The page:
Can The New NSW Government Deliver On Their Election Infrastructure Projects Promises?

Now that the NSW state election has been determined, it’s time for them to deliver all of the election promises, including the billions promised for large infrastructure projects. As property investors we know that large infrastructure projects can have a flow on effect and drive up property prices in certain areas, however the government faces an interesting challenge with a slowing of some property markets leading to less stamp duty revenue in the state budget.

Pre-election, the NSW government reduced forecasts of taxes collected from property sales by $393 million, due to less sales than previously forecast in the property market in NSW for this financial year, plus a further $354 million drop in revenue to 2022.

The good news for property investors is that if all other things remain as forecast, then there is still enough of a surplus in the state budget to deliver the billions of dollars of large infrastructure projects. Treasurer Dominic Perrottet said the government was still on track to deliver average surpluses of almost $1.3 billion over the next four years.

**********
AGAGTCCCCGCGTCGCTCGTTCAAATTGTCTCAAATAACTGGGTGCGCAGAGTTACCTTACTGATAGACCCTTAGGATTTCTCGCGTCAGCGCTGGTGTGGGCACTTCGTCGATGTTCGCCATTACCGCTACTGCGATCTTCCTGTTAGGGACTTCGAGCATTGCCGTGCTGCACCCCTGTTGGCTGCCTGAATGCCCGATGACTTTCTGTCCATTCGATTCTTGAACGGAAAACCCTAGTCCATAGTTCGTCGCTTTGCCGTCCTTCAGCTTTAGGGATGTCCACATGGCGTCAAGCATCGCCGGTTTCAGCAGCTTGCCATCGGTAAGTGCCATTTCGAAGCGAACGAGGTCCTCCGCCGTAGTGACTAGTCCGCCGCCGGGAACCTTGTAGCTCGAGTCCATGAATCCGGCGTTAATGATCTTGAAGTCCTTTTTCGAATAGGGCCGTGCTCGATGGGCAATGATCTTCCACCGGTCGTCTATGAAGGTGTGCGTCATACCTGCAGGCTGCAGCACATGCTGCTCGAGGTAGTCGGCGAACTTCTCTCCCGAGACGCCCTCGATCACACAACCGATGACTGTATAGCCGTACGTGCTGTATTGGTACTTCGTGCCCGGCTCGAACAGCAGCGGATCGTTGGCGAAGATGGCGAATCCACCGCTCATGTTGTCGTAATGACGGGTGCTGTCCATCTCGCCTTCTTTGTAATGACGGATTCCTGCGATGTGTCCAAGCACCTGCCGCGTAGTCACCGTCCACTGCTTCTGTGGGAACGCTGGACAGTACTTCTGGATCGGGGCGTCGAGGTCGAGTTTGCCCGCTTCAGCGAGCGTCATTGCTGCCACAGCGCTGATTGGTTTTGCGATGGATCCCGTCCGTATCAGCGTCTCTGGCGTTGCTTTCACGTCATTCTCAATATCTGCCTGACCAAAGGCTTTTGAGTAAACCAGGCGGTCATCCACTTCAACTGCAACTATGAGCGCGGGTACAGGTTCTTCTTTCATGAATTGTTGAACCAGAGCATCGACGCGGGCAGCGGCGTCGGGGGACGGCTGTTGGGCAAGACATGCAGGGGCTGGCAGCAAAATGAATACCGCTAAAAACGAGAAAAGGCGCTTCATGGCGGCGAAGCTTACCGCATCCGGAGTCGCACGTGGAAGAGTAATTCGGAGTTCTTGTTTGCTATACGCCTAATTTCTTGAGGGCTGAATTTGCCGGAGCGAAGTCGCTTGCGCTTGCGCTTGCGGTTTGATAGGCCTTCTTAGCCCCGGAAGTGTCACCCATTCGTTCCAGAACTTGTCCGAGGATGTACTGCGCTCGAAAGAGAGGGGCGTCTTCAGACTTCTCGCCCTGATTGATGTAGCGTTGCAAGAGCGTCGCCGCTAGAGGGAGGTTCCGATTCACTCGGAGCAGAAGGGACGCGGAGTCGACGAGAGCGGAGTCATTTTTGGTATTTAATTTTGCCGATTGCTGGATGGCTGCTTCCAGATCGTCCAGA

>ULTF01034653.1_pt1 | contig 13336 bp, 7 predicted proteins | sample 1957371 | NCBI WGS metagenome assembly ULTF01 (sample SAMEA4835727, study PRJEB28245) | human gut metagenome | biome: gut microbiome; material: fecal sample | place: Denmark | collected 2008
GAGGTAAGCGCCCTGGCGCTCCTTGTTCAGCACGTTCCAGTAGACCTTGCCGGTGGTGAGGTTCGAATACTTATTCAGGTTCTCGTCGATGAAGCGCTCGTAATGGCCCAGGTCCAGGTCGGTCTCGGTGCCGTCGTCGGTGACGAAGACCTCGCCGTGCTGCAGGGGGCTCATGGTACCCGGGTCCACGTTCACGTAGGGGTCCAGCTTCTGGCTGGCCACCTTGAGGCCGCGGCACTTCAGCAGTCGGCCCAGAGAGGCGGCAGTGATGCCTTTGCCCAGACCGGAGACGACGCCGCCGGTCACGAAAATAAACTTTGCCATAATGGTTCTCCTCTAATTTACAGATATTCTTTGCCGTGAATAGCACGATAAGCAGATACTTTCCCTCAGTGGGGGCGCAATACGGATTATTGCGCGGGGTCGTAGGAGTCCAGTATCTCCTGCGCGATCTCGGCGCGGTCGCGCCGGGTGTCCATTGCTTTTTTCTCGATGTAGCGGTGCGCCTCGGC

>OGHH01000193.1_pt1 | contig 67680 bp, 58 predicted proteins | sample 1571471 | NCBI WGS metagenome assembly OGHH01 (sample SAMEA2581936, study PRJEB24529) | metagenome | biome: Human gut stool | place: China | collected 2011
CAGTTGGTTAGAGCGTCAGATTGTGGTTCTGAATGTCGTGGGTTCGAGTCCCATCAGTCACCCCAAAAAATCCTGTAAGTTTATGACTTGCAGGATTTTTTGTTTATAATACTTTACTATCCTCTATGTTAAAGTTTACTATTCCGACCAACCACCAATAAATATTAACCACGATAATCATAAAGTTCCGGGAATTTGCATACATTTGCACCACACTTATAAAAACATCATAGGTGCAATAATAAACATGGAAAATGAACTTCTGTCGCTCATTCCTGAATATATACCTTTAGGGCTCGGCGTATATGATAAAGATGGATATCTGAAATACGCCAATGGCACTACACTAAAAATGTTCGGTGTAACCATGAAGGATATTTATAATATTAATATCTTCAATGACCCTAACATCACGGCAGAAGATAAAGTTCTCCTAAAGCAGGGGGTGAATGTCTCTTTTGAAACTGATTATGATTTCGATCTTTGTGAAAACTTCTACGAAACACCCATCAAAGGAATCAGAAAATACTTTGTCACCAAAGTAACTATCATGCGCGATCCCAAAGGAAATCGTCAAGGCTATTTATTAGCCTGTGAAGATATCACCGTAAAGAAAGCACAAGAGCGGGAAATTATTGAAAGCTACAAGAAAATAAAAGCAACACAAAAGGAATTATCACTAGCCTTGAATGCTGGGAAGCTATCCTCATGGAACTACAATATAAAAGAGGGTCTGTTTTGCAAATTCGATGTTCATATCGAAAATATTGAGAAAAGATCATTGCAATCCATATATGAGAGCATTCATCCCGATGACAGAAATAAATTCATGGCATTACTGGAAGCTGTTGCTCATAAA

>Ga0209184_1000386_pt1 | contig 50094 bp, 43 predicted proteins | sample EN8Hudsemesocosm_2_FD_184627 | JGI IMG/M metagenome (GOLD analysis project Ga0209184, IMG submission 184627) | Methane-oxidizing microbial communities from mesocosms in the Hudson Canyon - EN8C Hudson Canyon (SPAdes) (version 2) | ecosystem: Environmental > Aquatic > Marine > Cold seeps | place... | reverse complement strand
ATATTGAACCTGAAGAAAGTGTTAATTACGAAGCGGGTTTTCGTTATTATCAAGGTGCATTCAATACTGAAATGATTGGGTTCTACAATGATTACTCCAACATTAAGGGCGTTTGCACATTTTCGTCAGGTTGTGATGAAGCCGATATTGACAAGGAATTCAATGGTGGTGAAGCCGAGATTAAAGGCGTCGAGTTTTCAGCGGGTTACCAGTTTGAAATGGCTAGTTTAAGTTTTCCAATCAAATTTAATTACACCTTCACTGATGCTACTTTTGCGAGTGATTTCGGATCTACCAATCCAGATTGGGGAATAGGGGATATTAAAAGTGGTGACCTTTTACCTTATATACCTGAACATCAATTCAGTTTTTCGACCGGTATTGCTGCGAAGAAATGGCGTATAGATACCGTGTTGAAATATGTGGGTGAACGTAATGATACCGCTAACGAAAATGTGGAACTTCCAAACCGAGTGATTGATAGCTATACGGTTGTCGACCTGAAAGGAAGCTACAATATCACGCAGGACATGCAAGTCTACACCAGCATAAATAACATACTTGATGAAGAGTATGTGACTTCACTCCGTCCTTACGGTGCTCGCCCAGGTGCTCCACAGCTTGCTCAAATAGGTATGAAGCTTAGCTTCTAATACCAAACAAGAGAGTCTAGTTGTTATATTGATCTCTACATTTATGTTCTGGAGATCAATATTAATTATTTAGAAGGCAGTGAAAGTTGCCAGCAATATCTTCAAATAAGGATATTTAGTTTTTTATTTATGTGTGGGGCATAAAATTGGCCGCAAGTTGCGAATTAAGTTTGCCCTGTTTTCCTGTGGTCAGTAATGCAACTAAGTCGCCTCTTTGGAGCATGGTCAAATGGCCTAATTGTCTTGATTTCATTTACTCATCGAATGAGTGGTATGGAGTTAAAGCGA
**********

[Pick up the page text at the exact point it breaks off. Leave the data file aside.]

The NSW government receives around 10% of it’s state revenue from stamp duty so it obviously has a vested interested in ensuring the property market remains strong across NSW. However as one of the big drivers of property prices has cooled in many areas of NSW, FOMO – the fear of missing out, there is a new challenge for the government to help rebuild confidence across the state.

The banks now have their role to play in helping to restore the property market, after tightening their overall lending on housing for both would be homeowners and investors in a response to the Banking Royal Commission. They simply need to be delivering more responsible property lending – so investors and would be home owners can get on with securing the property they desire.

One final thought for the NSW government would be to find a way to not have to rely so heavily on revenue from stamp duty, as the recent down turn has shown. It can be a slippery slope when such a large amount of the State’s revenue is reliant on property transactions.

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